One thing I have come to appreciate while going through treatment is the beauty of nothing. It started as I recovered from surgery, sitting on our porch, needing absolutely nothing in the form of entertainment. Heck, then watching a leaf move was mesmerizing, even on a still day. Throw in a butterfly or bird and I was a captive audience. Add a little breeze and I was hooked for hours.
There is something to be said about cancer and the depth it brings to living, not that I wouldn’t trade this keen perception for clear skies in my health forecast. Sometimes I sit and look out at our less than average subdivision yard with a sense of contentment that makes me wonder if I’m not turning into a simpleton, because I could easily sit there for hours – watching nothing in particular. Granted, pets and neighbors and regular family interruptions keep it from getting bland, but I look forward to this time of nothing.
People seem to have a hard time with nothing. If there is a lull in conversation, someone has to talk. If there is a void in action, someone comes up with an activity to engage the group. I don’t want the pressure of required conversing or predetermined plans. What I treasure most is an empty schedule.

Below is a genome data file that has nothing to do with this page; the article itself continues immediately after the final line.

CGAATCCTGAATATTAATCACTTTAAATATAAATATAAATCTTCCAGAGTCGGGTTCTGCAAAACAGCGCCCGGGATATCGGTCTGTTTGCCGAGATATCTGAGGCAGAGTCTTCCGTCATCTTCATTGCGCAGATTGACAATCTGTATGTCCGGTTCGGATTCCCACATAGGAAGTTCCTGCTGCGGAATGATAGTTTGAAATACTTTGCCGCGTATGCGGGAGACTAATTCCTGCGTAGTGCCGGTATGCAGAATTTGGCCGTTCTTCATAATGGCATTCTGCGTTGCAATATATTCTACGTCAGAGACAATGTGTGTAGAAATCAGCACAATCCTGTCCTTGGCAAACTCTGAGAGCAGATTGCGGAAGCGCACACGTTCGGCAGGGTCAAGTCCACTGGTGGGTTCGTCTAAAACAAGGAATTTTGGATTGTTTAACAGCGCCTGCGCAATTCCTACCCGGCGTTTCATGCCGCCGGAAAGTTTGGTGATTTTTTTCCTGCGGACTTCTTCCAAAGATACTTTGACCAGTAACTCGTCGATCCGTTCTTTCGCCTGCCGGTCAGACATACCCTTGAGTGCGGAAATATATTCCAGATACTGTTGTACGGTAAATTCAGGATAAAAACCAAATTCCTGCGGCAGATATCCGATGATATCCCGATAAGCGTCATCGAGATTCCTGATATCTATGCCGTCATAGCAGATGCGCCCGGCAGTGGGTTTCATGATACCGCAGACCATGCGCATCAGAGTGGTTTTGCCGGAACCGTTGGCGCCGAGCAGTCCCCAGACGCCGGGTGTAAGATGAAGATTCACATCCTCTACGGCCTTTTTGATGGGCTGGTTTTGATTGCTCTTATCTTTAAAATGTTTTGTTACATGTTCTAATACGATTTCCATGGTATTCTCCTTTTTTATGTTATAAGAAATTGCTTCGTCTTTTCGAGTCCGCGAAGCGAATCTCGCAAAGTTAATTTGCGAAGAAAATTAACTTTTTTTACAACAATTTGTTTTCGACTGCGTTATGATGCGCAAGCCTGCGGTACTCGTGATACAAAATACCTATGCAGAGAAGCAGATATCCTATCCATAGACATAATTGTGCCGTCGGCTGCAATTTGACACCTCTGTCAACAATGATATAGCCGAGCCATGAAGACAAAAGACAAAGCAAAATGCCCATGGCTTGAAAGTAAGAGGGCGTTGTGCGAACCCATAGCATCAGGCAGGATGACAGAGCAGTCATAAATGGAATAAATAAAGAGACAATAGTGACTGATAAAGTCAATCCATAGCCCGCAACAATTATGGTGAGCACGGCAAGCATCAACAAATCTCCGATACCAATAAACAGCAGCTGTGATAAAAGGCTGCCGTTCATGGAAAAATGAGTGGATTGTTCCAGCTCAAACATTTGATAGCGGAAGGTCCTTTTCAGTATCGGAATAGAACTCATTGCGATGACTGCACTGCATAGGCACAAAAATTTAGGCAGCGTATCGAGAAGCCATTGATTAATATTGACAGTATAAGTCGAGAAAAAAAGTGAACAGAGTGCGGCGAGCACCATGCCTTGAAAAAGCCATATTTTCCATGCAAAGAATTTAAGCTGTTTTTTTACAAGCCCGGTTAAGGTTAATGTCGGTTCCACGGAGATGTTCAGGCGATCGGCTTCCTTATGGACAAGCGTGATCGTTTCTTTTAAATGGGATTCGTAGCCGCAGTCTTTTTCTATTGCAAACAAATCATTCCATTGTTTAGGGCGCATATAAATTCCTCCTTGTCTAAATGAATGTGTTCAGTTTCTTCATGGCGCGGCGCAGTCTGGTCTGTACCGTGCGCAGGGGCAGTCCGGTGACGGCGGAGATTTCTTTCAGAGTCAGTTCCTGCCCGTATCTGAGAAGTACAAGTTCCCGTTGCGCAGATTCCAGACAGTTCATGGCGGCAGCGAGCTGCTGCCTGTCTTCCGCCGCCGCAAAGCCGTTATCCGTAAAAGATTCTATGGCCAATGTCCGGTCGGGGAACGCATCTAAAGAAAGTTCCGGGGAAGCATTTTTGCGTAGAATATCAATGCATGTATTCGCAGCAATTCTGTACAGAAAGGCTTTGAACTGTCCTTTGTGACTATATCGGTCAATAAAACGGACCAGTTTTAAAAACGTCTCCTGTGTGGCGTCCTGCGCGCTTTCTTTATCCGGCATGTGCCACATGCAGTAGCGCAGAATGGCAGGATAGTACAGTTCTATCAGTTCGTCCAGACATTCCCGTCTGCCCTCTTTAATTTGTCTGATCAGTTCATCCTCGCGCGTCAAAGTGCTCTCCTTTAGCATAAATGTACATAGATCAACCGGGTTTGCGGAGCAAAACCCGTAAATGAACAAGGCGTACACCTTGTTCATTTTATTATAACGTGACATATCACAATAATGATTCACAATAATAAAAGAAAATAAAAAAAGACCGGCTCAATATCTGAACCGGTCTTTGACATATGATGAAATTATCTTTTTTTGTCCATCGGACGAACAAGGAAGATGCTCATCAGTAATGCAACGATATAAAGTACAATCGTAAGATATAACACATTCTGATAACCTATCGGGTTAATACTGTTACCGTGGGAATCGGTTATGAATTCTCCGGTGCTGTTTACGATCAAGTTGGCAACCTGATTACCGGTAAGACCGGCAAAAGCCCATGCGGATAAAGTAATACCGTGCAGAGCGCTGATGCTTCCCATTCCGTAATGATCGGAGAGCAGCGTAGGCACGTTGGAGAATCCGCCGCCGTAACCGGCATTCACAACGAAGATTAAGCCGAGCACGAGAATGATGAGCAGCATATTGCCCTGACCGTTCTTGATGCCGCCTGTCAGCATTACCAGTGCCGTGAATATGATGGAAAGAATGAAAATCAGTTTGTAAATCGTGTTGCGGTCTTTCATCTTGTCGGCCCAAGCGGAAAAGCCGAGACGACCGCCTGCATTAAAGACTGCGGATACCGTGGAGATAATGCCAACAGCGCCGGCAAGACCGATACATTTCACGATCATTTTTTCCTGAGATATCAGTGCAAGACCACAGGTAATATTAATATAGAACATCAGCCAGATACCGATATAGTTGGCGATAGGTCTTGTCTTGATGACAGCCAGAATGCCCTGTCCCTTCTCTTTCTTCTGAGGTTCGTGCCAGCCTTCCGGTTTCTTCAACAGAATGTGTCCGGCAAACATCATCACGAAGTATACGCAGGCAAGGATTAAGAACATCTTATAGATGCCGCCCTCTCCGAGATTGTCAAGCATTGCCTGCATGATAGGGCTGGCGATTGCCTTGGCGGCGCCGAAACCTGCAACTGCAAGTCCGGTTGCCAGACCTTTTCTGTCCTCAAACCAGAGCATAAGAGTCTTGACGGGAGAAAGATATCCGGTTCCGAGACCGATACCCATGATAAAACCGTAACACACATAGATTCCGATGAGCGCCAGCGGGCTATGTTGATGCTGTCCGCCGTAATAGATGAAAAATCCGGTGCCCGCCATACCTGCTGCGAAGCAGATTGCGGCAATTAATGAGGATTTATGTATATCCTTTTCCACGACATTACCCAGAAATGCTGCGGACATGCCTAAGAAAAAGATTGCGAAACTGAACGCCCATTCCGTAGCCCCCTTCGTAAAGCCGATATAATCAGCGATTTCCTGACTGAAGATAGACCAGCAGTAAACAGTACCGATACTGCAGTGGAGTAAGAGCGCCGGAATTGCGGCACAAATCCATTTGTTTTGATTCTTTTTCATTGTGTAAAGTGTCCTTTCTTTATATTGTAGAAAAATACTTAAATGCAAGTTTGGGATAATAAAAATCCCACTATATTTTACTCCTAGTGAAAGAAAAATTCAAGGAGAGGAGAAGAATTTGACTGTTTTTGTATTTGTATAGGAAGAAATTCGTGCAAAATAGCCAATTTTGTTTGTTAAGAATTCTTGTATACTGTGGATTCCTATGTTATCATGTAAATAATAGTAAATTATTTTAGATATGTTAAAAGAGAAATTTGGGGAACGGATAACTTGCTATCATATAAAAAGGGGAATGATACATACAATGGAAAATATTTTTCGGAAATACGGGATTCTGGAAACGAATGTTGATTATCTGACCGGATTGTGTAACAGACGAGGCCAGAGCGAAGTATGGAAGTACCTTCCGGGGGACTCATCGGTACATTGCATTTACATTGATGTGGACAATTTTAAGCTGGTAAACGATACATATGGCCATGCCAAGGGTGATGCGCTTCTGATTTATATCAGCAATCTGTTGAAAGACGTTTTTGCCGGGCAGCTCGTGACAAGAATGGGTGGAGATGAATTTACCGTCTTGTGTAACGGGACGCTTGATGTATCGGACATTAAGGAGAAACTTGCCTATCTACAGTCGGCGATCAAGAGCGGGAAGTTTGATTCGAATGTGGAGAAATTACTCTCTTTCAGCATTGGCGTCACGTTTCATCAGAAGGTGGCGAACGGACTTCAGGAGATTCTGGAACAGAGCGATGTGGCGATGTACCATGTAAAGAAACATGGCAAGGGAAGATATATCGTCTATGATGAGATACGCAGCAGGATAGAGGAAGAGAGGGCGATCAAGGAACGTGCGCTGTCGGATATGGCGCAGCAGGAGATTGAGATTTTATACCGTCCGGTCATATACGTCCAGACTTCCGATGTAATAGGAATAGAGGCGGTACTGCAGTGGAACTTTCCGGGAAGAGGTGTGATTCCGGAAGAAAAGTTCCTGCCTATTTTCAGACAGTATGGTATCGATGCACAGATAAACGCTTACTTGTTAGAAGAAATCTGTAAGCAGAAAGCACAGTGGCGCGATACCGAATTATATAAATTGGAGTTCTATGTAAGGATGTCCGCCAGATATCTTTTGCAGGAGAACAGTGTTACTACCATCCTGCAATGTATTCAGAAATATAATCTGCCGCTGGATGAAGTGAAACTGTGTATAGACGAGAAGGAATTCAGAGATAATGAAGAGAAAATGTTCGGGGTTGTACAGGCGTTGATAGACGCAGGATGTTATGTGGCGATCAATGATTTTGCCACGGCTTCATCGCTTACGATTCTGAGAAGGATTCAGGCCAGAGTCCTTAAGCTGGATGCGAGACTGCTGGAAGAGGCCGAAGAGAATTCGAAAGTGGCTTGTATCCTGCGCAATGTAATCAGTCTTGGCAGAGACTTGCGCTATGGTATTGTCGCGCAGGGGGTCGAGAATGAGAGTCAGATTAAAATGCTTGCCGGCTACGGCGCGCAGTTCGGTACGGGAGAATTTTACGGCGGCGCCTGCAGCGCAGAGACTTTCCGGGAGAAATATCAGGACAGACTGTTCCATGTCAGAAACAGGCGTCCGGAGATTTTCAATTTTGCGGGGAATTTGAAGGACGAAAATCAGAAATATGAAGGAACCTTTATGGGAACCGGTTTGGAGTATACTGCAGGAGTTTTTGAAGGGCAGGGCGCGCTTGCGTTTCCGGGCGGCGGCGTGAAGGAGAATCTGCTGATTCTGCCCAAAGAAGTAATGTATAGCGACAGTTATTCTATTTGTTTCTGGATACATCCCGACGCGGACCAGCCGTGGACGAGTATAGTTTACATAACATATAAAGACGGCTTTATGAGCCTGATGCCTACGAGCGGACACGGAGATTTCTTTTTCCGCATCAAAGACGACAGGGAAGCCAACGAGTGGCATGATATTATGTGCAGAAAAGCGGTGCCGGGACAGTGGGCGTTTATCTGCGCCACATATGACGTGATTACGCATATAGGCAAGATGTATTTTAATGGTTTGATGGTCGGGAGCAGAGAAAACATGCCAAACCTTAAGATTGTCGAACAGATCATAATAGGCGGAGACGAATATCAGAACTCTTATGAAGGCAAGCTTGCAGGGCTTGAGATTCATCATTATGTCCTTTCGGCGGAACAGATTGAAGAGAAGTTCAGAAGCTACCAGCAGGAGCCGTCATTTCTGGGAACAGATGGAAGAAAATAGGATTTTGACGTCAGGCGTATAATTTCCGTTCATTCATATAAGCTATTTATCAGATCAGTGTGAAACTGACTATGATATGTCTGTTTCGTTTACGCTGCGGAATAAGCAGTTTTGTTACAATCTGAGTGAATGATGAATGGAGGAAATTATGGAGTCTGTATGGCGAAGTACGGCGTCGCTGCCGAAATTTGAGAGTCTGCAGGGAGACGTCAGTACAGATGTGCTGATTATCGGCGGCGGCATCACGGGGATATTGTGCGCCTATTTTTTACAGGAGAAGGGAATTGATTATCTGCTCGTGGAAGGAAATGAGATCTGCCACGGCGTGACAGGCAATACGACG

The fatigue from treatment makes me cringe at commitment. I’m never sure when my energy level will come crashing down, so I prefer a clear slate as often as possible. With my job as a photojournalist, that can be a monumental challenge and that is why I treasure the fine art of nothing. Treatments give me justification for saying no to everything except family, friends and my front porch. If it wasn’t for knocking the snot out of me the few days following an infusion, I almost look forward to days of emptiness with books, movies and a big front yard waiting for my attention.
Thankfully, my family goes about their business to reunions or pig wrestling or festivals or places where people are expected to dress nicely, carry a conversation and do something, anything, other than nothing. I’m sure a day will come when I want back in that circle, but I am content in my recluse nature for now, keeping a core of people close to me, channeling my energy to them when they stop by.
I would give anything to say cancer is not a part of my future, but I wouldn’t trade anything for this new-found joy in the minuteness of life, in perfecting the fine art of nothing.